# The Algorithm

## Briefly... Let P and Q be two convex polygons whose intersection is a convex polygon.The algorithm for finding this convex  intersection polygon can be described by these three steps:
1. Construct the convex hull of the union of P and Q;
2. For each pocket lid of the convex hull, find the intersection of P and Q that lies in the pocket;
3. Merge together the polygonal chains between the intersection points found in 2.
What's a pocket lid?
A pocket lid is a line segment belonging to the convex hull of the union of P and Q, but which belongs to neither P nor Q.

Why does it connect a vertex of P with a vertex of Q?
A pocket lid connects a vertex of P with a vertex of Q; if it were to connect two vertices of P, then P would not be convex, since the lid lies on the convex hull and is not a segment of P.

## In detail...

Computing the Convex Hull: the Rotating Calipers

To compute the convex hull of the two convex polygons, the algorithm uses the rotating calipers. It works as follows:

1. Find the leftmost vertex of each polygon.
2. At each of those two vertices, place a vertical line passing through it. Associate that line to the polygon to which the vertex belongs. The line does not intersect its associated polygon, since the polygon is convex . See the figure below:

3. 4. Rotate these two lines (called calipers) by the smallest angle between a caliper and the segment following the vertex it passes through (in clockwise order). The rotation is done about the vertex through which the line passes on the associated polygon. If the line passes through more than one vertex of the assciated polygon, the farthest (in clockwise order) is taken. The result is show below:

5. 6. Whenever the order of the two calipers change, a pocket has been found. To detect this, a direction is associated to one of the lines (for example the green one, associated to P). Then all points of the red line (associated to Q) are either to the left or to the right of the green line. When a rotation makes them change from one side to the other of the green line, then the order of the two lines has changed. Here's what our example looks like just before and after the algorithm has found the first pocket; as you can see, if the line associated with P initially had its associated direction pointing up, then the line associated with Q was to the right of it at the beginning, and is now to the left of it:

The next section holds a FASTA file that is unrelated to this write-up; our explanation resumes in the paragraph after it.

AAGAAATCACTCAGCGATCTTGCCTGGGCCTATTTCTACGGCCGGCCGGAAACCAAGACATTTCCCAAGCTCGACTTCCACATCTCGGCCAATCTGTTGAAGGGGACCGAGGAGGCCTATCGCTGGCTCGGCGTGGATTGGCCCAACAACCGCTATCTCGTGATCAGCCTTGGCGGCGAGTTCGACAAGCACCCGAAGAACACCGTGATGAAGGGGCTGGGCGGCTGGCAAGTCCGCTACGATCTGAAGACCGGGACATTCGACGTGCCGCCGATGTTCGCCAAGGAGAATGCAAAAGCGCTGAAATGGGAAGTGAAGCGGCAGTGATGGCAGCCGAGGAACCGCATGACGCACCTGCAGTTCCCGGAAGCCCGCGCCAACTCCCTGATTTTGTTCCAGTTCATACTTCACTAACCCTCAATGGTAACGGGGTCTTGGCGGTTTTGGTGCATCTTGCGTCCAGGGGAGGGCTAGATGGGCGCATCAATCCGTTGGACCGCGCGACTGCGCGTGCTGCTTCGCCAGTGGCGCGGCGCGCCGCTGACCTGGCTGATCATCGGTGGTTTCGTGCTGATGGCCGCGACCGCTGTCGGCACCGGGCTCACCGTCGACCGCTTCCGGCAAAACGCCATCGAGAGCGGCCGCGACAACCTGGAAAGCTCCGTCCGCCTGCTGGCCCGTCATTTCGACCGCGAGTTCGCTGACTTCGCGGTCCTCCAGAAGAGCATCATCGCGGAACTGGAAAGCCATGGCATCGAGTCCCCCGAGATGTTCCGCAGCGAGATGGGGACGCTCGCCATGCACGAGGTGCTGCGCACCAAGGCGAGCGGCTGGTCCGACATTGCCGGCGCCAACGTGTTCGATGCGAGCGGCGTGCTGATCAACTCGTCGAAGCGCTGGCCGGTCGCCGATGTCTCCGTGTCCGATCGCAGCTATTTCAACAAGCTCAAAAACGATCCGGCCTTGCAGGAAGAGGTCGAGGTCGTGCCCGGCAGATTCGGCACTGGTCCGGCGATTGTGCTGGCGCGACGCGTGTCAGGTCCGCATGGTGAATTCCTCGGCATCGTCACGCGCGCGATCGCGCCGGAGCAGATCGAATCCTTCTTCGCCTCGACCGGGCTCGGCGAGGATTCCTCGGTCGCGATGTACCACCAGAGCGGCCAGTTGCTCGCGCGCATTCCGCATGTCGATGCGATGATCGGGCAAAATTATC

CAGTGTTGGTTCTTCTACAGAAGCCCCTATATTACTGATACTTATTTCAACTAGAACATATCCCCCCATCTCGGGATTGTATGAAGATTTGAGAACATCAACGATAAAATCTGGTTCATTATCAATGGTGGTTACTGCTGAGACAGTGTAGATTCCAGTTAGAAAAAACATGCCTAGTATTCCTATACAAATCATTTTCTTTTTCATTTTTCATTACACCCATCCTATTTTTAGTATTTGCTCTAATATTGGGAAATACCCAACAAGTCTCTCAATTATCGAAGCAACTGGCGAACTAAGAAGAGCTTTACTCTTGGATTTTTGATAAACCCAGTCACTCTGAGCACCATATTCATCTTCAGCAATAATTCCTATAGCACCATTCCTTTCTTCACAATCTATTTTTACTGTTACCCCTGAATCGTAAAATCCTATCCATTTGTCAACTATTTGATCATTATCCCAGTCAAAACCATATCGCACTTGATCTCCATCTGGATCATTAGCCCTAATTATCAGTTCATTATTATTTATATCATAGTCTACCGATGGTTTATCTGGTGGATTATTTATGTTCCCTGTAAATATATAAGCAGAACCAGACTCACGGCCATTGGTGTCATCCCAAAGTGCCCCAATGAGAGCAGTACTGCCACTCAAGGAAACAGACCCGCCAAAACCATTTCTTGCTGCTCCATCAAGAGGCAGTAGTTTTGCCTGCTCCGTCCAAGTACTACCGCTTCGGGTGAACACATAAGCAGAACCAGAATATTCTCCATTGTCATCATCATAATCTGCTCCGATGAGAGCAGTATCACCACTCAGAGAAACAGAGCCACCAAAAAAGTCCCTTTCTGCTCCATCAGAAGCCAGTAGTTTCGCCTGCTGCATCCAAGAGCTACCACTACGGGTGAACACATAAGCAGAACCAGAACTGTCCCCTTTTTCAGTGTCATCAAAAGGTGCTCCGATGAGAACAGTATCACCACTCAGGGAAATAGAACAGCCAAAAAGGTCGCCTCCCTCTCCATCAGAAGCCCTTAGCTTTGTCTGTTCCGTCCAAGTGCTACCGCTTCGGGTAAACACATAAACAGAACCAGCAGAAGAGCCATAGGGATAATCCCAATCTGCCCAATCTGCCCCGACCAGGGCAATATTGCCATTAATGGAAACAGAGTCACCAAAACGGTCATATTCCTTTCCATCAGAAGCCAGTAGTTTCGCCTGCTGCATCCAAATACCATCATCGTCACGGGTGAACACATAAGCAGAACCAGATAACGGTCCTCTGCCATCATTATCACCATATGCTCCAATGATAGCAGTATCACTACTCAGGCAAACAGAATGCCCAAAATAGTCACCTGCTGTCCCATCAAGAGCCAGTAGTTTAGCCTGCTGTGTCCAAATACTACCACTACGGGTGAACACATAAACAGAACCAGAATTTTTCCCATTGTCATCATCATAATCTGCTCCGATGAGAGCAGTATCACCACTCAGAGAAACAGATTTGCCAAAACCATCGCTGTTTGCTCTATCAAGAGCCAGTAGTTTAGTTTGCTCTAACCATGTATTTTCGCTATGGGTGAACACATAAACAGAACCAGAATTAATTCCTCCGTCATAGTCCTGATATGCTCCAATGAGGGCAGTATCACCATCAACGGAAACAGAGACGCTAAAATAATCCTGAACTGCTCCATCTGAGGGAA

7.  8. The algorithm terminates once it has gone around both polygons.
Finding the intersection of P and Q in the pocket

Once the pockets have been found, the intersection of the polygons at the bottom of the pocket needs to be determined. The pockets themselves form a very special type of polygon: a sail polygon: that is, a polygon composed of two concave chains sharing a common vertex at one extermity, and connected by a segment (the mast) at the other end. By a procedure similar to a special-purpose triangulation for sail polygons, the segments of P and Q which intersect can be identified  in O(k+l), where k and l are the number of vertices of P and Q which are inside the pocket. The idea is to start the triangulation from the mast, and as points from P and Q are considered, a check is made to see that the chain from Q is still on the same side as the chain from P.

Here is a pseudo-code of this algorithm. It is assumed that the indices of the vertices of P and Q are in increasing order from the lid to the bottom of the pocket (i.e.: P and Q are not enumerated in the same order).

Procedure FindBottom

i <- 1; j <- 1;

repeat
finished <- true;
while ( leftTurn( p(i), p(i+1), q(j+1) ) ) do
begin
j <- j + 1;
finished <- false;
end
while ( rightTurn( q(j), q(j+1), p(i+1) ) ) do
begin
i <- i + 1;
finished <- false;
end
until finished